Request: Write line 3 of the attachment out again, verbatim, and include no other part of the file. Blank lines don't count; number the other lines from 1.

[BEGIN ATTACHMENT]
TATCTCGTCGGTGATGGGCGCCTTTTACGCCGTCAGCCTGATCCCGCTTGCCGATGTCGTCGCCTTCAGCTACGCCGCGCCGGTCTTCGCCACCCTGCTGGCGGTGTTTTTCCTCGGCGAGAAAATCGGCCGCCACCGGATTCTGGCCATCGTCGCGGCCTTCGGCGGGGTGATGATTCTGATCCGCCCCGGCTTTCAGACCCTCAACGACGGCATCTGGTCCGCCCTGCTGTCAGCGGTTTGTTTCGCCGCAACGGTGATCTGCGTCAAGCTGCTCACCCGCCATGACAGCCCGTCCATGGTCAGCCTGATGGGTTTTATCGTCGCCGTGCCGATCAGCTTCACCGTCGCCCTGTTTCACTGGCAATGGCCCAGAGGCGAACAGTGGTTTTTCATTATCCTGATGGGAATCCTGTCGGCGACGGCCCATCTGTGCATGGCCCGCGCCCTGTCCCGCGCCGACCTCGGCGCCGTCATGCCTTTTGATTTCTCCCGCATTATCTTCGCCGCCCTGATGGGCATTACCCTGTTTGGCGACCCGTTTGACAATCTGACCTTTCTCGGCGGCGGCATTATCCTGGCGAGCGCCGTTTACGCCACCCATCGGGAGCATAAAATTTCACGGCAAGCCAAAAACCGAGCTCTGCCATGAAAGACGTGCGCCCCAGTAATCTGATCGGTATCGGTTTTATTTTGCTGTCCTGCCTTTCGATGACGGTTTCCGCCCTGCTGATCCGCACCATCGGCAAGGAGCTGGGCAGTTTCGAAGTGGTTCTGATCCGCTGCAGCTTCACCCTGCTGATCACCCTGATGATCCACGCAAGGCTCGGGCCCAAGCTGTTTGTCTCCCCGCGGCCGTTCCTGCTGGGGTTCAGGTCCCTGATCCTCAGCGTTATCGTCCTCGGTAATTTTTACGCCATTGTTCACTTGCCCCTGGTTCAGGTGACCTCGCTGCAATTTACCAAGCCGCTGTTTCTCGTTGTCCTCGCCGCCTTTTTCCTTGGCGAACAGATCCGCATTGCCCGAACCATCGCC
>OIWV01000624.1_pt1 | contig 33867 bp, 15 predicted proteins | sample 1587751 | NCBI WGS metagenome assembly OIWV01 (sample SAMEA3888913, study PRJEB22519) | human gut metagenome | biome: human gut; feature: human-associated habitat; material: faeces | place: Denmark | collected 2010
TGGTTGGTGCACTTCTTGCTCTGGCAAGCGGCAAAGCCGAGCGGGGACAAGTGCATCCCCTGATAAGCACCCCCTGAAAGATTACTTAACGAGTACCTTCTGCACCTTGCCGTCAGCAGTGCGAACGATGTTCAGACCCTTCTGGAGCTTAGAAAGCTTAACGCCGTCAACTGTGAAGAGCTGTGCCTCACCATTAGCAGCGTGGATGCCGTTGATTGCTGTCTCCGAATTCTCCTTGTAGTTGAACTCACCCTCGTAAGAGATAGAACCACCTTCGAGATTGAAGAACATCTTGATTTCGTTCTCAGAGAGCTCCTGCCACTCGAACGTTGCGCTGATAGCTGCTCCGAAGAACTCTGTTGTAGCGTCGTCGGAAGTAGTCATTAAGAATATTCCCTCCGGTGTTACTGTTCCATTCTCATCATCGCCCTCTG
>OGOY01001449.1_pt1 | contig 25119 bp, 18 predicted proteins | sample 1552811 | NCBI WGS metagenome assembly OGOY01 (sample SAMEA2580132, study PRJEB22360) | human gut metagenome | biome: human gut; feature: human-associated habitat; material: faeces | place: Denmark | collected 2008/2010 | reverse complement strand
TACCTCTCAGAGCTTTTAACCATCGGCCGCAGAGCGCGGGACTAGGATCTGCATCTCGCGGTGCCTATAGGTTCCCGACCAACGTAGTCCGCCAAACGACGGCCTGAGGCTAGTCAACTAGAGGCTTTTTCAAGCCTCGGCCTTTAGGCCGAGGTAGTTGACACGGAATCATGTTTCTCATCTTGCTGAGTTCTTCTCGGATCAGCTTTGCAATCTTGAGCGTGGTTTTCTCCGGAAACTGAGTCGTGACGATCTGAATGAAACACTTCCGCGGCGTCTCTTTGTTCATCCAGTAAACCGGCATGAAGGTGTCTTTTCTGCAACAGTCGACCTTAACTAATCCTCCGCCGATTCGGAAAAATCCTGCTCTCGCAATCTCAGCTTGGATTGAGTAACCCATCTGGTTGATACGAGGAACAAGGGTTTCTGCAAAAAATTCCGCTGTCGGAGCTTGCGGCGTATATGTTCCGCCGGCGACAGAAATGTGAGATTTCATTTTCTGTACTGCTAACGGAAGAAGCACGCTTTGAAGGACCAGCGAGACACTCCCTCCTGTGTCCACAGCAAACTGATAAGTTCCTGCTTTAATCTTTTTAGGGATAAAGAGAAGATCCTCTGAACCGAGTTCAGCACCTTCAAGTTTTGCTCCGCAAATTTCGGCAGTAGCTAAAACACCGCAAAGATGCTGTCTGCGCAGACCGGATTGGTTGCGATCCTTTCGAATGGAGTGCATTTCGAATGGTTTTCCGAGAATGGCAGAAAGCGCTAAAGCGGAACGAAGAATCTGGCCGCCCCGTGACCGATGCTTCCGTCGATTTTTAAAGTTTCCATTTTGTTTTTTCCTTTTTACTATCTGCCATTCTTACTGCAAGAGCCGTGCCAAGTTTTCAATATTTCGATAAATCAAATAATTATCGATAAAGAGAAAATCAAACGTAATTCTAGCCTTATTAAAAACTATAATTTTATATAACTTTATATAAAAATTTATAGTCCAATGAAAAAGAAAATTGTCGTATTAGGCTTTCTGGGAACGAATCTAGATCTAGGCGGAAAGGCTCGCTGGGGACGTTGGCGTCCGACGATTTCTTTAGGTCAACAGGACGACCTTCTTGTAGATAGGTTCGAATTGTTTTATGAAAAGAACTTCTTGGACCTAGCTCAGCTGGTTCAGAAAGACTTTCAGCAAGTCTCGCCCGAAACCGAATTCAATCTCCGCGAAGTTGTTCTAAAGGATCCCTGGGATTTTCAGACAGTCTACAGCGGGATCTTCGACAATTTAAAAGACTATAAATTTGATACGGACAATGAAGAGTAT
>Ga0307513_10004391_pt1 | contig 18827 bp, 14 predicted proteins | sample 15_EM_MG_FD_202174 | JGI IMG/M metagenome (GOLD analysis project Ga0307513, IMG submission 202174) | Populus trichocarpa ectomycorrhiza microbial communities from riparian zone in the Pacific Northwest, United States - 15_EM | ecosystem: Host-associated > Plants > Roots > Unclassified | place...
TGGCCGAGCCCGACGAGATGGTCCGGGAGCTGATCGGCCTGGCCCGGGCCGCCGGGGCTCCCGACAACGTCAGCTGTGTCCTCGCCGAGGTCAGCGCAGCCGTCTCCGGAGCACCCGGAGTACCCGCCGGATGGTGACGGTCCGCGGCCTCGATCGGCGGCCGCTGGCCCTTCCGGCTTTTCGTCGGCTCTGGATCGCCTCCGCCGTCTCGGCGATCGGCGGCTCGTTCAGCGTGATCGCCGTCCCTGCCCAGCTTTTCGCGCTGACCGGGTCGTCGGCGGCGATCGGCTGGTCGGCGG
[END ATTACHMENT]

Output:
TGGTTGGTGCACTTCTTGCTCTGGCAAGCGGCAAAGCCGAGCGGGGACAAGTGCATCCCCTGATAAGCACCCCCTGAAAGATTACTTAACGAGTACCTTCTGCACCTTGCCGTCAGCAGTGCGAACGATGTTCAGACCCTTCTGGAGCTTAGAAAGCTTAACGCCGTCAACTGTGAAGAGCTGTGCCTCACCATTAGCAGCGTGGATGCCGTTGATTGCTGTCTCCGAATTCTCCTTGTAGTTGAACTCACCCTCGTAAGAGATAGAACCACCTTCGAGATTGAAGAACATCTTGATTTCGTTCTCAGAGAGCTCCTGCCACTCGAACGTTGCGCTGATAGCTGCTCCGAAGAACTCTGTTGTAGCGTCGTCGGAAGTAGTCATTAAGAATATTCCCTCCGGTGTTACTGTTCCATTCTCATCATCGCCCTCTG